Tiny political steps in the right direction
Published on: Sunday, November 21, 2021
By: Datuk John Lo
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Many Sabahans are working in Cameron Highland (left pic).
THE Pakatan Harapan’s memorandum to Chief Minister Datuk Seri Hajiji Mohd Noor falls far short of my expectation. 

STILL, it is a tiny little step in the right direction. 

In a way, it has some historical value as it is the first time that the opposition has expressed interest to work with the parties in government after Hajiji’s inclusive gesture as CM for all Sabahans irrespective of race or religion. His decision to provide funds for opposition constituencies must have struck the right chord with the PH leaders.

Recognising that every political party, elected representatives, especially the MPs, can play an important role to steer Sabah towards an accelerated economic development and to fight for Sabah’s equitable funding in the 12th Malaysia Plan. 

The ultimate objective is for the opposition and government to achieve a genuine equal partnership in Malaysia for Sabah [not talk only] and a full membership in the proposed Malaysian Family.

Only Sabahan politicians can stop the economic exploitations.

Hopefully, this baby political détente will reduce the number of political politicians and produce some genuine economist politicians for Sabah, meaning less self-centred politics and more rigorous focus on solving Sabahans’ 50-year-old economic plights.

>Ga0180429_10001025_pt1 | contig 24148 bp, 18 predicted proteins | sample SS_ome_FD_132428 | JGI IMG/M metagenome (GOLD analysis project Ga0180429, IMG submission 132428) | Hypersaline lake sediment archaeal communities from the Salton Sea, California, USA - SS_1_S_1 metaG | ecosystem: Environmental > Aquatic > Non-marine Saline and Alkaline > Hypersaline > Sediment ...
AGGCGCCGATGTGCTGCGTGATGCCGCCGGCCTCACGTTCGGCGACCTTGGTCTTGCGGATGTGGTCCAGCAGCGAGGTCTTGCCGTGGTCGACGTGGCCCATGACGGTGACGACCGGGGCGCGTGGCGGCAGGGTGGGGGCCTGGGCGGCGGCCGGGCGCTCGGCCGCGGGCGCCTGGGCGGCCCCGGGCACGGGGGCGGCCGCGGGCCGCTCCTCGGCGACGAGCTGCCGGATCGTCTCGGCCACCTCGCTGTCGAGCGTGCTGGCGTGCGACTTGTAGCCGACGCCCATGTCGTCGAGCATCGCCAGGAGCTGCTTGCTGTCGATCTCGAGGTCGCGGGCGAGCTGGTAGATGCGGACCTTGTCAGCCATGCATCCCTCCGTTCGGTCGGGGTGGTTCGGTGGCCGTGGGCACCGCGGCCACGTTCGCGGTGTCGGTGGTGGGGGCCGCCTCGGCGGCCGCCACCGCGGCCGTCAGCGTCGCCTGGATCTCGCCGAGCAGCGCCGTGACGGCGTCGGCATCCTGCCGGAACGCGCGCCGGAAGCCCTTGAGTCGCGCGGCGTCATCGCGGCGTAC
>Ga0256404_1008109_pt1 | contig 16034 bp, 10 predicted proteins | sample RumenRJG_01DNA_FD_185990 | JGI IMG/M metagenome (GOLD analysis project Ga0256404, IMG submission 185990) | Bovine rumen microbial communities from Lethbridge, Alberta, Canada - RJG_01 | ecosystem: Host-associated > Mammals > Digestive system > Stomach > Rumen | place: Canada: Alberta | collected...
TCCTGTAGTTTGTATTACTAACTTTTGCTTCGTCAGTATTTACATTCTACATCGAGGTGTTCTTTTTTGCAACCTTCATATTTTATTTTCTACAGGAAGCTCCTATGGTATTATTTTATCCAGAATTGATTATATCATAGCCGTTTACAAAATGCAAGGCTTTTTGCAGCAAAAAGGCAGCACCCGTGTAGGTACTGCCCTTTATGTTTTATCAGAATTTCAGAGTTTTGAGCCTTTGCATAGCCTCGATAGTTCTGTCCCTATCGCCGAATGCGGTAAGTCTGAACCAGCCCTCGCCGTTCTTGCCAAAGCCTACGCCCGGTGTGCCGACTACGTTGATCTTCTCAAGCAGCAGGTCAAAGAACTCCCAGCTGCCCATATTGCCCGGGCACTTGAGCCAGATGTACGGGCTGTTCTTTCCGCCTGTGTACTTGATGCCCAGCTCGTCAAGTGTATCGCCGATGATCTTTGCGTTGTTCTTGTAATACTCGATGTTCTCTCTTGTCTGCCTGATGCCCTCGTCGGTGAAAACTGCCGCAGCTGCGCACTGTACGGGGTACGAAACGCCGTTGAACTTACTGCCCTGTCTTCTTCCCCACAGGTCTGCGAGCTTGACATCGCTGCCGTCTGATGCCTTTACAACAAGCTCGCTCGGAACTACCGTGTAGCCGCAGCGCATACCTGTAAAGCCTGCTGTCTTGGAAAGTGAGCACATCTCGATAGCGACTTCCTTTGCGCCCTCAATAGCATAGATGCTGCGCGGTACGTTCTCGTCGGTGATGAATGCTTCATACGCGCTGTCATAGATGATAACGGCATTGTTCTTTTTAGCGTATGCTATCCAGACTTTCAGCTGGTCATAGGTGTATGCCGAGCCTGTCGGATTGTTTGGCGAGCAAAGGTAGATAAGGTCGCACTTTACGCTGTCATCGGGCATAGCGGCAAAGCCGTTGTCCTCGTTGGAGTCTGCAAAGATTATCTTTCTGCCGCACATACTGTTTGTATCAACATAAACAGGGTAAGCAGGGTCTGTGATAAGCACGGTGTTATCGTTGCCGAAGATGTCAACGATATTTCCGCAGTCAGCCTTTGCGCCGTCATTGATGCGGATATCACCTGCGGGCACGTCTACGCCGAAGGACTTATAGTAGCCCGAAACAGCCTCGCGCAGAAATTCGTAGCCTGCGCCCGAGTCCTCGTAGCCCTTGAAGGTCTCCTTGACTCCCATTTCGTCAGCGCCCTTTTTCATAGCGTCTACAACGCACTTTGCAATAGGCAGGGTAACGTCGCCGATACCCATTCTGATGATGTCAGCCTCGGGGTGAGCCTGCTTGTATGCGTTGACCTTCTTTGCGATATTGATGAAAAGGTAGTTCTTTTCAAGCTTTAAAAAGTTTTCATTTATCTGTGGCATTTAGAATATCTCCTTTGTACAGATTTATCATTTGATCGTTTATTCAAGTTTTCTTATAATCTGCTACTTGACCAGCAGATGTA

Sabah has suffered the indignity of economic backwardness long enough. Time for all political leaders to unite with Hajiji to achieve real economic development which we yearn so much and rightly deserve. 

It is common knowledge that many W Malaysian leaders have come to praise us, to lull us into a dream-like satisfaction, a sense of unreal happiness when Sabah has the highest rate of poverty. 

At the same time, they have short-changed us in development funds and delays in projects year in year out. Most saddening is that some Sabahan politicians are dancing to their tune. 

Time for Sabahans to speak out forcefully in Parliament and Assembly.

I don’t agree with a senior Sabahan political leader’s recent statement that Sabahan MPs should stop speaking out on Sabah’s poor treatment from the Federal Government in Parliament to promote national harmony. Such fake harmony is meaningless when economic development is very lopsided against Sabah. 

Blatantly obvious, Sarawak’s political leaders have spoken out, demanded and at times, threatened. Just look what they have achieved for their state. They have stood their ground, have insisted and implemented “Sarawakians First Policy” successfully for years. 

So clever these Sarawakians that they got Federal Government to pump our gas for their industrialisation. 

Being submissive, humble with hat in hands begging for progress, grateful for crumbs? Obviously, “blessed are the humble” has failed to work for Sabah. We do not need humble leaders. Beggars can do it better. Time for Sabahans to demand some returns from our political leaders for all the perks and good life Sabahans have given them through the ballot box. Time for them to show some performance instead of playing underlings, eating humble pies in federal politics.